Set the bin up in the basement or garage. Really, worms are quite self-contained and not likely to go exploring as long as you keep them happy.

Keep the bin on a sheltered porch and wrap it in an insulating blanket. They can go days or even a few weeks without additional food, so you won’t have to unwrap them very much.
If you have a larger worm operation in mind, build your bin so that it is sunk into the ground (some people use old refrigerators for this) and cover it well with straw, leaves, etc. Shredded newspaper inside the bin makes great insulation and the worms will munch on it, too. Just make sure there’s drainage (like holes covered with fine mesh screens) so the worms don’t get waterlogged.My worms sit on the kitchen porch where they are protected from rain. Here in Humboldt county, the temps reach freezing a couple dozen times over the winter, and once in a great while it’ll get down in the twenties.

My experience has been that worms are, overall, content with their lot in life. They are peaceful, docile, focused on the task at hand (so to speak), and not given to complaining about the cold.

Thanksgiving

The holidays have been good to the worms. They are still working on Thanksgiving dinner: Brussels sprout trimmings, potato peels, squash rind, and coffee, coffee, coffee. We had eight people in the house for two days and I think we went through an entire pound of coffee. The caffeine doesn’t seem to affect the worms, although I wonder if the acidity of the grounds is starting to throw off the pH in the bin. They can’t tolerate an acid environment, and it seems that as the pH drops, the ants move in. Although the ants don’t seem to bother the worms, it just gets to be a bit of a circus in the bins. I’ve already got sowbugs and a miniature white cousin to the earthworm called a potworm inhabiting the bin. And there are millions of microscopic creatures teeming around in the rotting mass of food, too: bacteria, nematodes, fungi, protozoa—all eating the food and becoming food for the worms. It’s a real miniature zoo on the back porch.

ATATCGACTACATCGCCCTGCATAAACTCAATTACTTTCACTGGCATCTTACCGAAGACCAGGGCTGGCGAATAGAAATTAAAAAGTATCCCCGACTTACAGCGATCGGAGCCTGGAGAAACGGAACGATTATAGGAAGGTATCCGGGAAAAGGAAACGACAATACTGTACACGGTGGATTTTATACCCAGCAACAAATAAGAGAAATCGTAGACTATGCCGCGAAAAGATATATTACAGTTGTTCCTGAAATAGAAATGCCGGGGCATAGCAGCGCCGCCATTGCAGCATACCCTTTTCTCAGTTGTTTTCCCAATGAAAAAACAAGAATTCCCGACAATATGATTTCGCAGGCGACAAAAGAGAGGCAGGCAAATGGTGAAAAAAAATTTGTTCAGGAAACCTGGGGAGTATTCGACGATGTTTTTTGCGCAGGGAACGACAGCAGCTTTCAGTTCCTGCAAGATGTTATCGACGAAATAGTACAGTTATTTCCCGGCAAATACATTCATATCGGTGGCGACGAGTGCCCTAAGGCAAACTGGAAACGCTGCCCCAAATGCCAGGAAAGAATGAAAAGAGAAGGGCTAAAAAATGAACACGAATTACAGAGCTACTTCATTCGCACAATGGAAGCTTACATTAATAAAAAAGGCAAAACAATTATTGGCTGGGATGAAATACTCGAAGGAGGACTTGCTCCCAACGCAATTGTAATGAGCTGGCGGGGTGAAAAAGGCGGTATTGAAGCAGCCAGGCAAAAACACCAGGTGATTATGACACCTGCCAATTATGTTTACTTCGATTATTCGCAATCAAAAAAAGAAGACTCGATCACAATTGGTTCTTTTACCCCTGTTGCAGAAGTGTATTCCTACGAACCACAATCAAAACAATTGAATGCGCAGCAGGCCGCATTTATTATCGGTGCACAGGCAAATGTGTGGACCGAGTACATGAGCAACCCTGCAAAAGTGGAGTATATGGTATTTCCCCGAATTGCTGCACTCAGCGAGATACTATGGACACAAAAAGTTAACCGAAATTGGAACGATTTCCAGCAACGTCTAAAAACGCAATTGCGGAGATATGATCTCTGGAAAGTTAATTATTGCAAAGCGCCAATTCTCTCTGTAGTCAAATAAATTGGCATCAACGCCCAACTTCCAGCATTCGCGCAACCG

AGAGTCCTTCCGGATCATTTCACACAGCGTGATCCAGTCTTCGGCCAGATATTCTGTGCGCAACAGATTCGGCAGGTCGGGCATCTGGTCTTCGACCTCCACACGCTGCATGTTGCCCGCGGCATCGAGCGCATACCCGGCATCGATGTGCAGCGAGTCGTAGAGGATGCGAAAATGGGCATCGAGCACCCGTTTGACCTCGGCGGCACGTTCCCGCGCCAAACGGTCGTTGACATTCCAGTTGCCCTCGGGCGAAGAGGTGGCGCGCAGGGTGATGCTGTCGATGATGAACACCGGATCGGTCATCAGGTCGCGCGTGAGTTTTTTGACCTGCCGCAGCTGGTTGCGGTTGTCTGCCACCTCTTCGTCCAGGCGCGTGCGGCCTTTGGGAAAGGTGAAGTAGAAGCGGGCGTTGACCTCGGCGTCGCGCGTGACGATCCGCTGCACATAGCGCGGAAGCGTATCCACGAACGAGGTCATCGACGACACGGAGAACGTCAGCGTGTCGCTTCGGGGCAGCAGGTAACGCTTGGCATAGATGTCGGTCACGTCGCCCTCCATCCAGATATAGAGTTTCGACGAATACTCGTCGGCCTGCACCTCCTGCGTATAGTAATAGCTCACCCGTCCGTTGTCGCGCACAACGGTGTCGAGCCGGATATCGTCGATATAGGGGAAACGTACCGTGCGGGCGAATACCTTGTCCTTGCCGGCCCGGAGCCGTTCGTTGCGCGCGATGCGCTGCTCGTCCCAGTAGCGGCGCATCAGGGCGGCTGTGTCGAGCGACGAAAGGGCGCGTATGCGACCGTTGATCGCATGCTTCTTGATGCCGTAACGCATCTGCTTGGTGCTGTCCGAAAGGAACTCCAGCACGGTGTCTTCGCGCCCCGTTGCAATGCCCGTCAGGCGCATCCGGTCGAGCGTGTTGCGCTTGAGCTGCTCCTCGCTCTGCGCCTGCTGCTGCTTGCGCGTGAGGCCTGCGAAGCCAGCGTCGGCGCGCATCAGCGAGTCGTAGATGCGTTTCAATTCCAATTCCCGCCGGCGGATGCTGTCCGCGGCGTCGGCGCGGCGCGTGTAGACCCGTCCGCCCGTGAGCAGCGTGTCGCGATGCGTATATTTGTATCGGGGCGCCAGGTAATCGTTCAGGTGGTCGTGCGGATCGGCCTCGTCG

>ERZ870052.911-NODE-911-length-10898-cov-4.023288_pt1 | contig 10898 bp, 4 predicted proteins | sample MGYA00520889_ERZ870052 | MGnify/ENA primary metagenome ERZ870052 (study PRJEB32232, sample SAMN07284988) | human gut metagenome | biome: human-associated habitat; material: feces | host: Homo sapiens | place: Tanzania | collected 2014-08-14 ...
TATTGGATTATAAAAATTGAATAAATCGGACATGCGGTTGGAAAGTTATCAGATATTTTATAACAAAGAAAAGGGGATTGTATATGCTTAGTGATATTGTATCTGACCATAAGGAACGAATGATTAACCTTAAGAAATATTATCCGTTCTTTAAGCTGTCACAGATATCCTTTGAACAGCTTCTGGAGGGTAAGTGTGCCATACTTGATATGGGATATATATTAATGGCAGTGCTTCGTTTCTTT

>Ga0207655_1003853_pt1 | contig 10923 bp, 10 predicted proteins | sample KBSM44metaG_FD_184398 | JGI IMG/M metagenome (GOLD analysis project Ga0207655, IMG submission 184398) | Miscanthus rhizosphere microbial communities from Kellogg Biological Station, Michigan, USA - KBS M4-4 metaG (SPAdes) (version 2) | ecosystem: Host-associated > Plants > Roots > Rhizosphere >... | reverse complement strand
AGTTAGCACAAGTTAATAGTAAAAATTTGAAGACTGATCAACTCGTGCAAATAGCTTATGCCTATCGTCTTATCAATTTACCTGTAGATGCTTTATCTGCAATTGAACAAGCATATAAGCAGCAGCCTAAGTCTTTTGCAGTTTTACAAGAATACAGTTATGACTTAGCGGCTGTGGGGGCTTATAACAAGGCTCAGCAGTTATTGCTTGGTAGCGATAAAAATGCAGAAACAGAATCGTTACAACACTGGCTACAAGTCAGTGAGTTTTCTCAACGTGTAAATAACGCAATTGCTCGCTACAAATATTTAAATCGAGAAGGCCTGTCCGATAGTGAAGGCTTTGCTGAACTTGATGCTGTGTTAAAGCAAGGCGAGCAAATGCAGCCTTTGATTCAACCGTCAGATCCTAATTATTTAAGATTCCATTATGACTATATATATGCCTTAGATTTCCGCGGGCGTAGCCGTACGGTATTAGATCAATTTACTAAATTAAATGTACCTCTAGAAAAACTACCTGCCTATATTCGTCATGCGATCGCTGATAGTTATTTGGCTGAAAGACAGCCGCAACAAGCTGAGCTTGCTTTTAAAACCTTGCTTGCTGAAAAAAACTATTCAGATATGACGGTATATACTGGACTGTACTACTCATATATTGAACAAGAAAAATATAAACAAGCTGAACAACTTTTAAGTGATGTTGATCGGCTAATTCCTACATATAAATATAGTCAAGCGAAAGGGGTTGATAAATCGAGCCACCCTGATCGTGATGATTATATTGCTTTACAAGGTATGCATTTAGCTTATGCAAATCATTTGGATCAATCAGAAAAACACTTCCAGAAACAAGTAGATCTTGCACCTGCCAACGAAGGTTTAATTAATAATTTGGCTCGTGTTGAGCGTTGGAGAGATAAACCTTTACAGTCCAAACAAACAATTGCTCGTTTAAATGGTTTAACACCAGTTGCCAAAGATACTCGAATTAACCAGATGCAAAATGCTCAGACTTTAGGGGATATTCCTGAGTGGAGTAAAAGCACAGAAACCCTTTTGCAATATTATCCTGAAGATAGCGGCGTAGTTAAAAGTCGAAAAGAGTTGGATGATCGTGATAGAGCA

So I throw in some eggshells to help combat the acidity. The worms can’t eat the shells, but they crumble up nicely and eventually they’ll go into the soil along with the castings.
Speaking of worms and coffee, an AP story this morning reports on the effects of intoxication on worms. They’re speaking in this case about a nematode—a microscopic roundworm named C. elegans. When you read about worms in the news, they’re almost always talking about C. elegans. It’s the lab rat of the worm world. Those worms on the space shuttle were C. elegans, too. I tell you, the humble nightcrawler and the red wiggler almost never get their due.

Why Worms?

I suppose I should explain how I got into worms in the first place. I planted my first garden in Santa Cruz, California about eight years ago (and wrote a book about it called From the Ground Up: The Story of a First Garden), and it wasn’t long before I was buying every garden accessory and toy I could get my hands on. I had a serious Saturday-morning nursery habit. Most of my paycheck went to plants, rakes, shovels, and bags of compost. I was in deep.

One morning the nursery had a display of worm bins for sale. The bins, which are called Can-O-Worms, consist of three round stacking trays with small holes in the bottom. You stack the trays on a sturdy plastic base, introduce worms into the bottom level, and eventually they work their way through each level, eating kitchen scraps as they go. Once they’ve massed in the top tray, the bottom tray is usually full of castings—worm manure—that is ready to go into the garden. You empty the bottom tray, make it the new top tray, and keep going. The worms never leave the bin; they just move through each tray in an endless cycle of eating, reproducing, and—well, shitting.